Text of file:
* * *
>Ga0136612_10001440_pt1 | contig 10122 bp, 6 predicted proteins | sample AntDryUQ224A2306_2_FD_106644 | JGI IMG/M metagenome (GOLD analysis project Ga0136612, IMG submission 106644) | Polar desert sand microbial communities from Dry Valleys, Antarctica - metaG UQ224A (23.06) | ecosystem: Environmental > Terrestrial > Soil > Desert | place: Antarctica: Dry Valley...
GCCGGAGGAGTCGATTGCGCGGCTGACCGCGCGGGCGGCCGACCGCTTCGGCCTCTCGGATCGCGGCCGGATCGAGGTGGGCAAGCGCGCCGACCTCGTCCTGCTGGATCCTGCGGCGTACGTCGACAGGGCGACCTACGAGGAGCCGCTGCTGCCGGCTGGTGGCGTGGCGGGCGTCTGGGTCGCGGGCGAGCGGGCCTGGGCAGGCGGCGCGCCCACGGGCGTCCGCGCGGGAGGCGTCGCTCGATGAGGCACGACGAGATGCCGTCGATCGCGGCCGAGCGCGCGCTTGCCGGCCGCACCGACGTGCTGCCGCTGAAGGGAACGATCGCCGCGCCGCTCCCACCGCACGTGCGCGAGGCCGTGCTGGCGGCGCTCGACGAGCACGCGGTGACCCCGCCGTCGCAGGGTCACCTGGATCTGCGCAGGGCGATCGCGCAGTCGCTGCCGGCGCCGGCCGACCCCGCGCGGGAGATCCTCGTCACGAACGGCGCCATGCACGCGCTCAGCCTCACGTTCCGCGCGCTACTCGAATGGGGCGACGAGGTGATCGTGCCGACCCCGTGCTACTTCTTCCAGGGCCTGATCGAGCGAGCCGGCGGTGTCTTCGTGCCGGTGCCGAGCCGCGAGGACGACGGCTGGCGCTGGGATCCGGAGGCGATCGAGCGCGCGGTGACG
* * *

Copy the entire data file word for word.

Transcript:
>Ga0136612_10001440_pt1 | contig 10122 bp, 6 predicted proteins | sample AntDryUQ224A2306_2_FD_106644 | JGI IMG/M metagenome (GOLD analysis project Ga0136612, IMG submission 106644) | Polar desert sand microbial communities from Dry Valleys, Antarctica - metaG UQ224A (23.06) | ecosystem: Environmental > Terrestrial > Soil > Desert | place: Antarctica: Dry Valley...
GCCGGAGGAGTCGATTGCGCGGCTGACCGCGCGGGCGGCCGACCGCTTCGGCCTCTCGGATCGCGGCCGGATCGAGGTGGGCAAGCGCGCCGACCTCGTCCTGCTGGATCCTGCGGCGTACGTCGACAGGGCGACCTACGAGGAGCCGCTGCTGCCGGCTGGTGGCGTGGCGGGCGTCTGGGTCGCGGGCGAGCGGGCCTGGGCAGGCGGCGCGCCCACGGGCGTCCGCGCGGGAGGCGTCGCTCGATGAGGCACGACGAGATGCCGTCGATCGCGGCCGAGCGCGCGCTTGCCGGCCGCACCGACGTGCTGCCGCTGAAGGGAACGATCGCCGCGCCGCTCCCACCGCACGTGCGCGAGGCCGTGCTGGCGGCGCTCGACGAGCACGCGGTGACCCCGCCGTCGCAGGGTCACCTGGATCTGCGCAGGGCGATCGCGCAGTCGCTGCCGGCGCCGGCCGACCCCGCGCGGGAGATCCTCGTCACGAACGGCGCCATGCACGCGCTCAGCCTCACGTTCCGCGCGCTACTCGAATGGGGCGACGAGGTGATCGTGCCGACCCCGTGCTACTTCTTCCAGGGCCTGATCGAGCGAGCCGGCGGTGTCTTCGTGCCGGTGCCGAGCCGCGAGGACGACGGCTGGCGCTGGGATCCGGAGGCGATCGAGCGCGCGGTGACG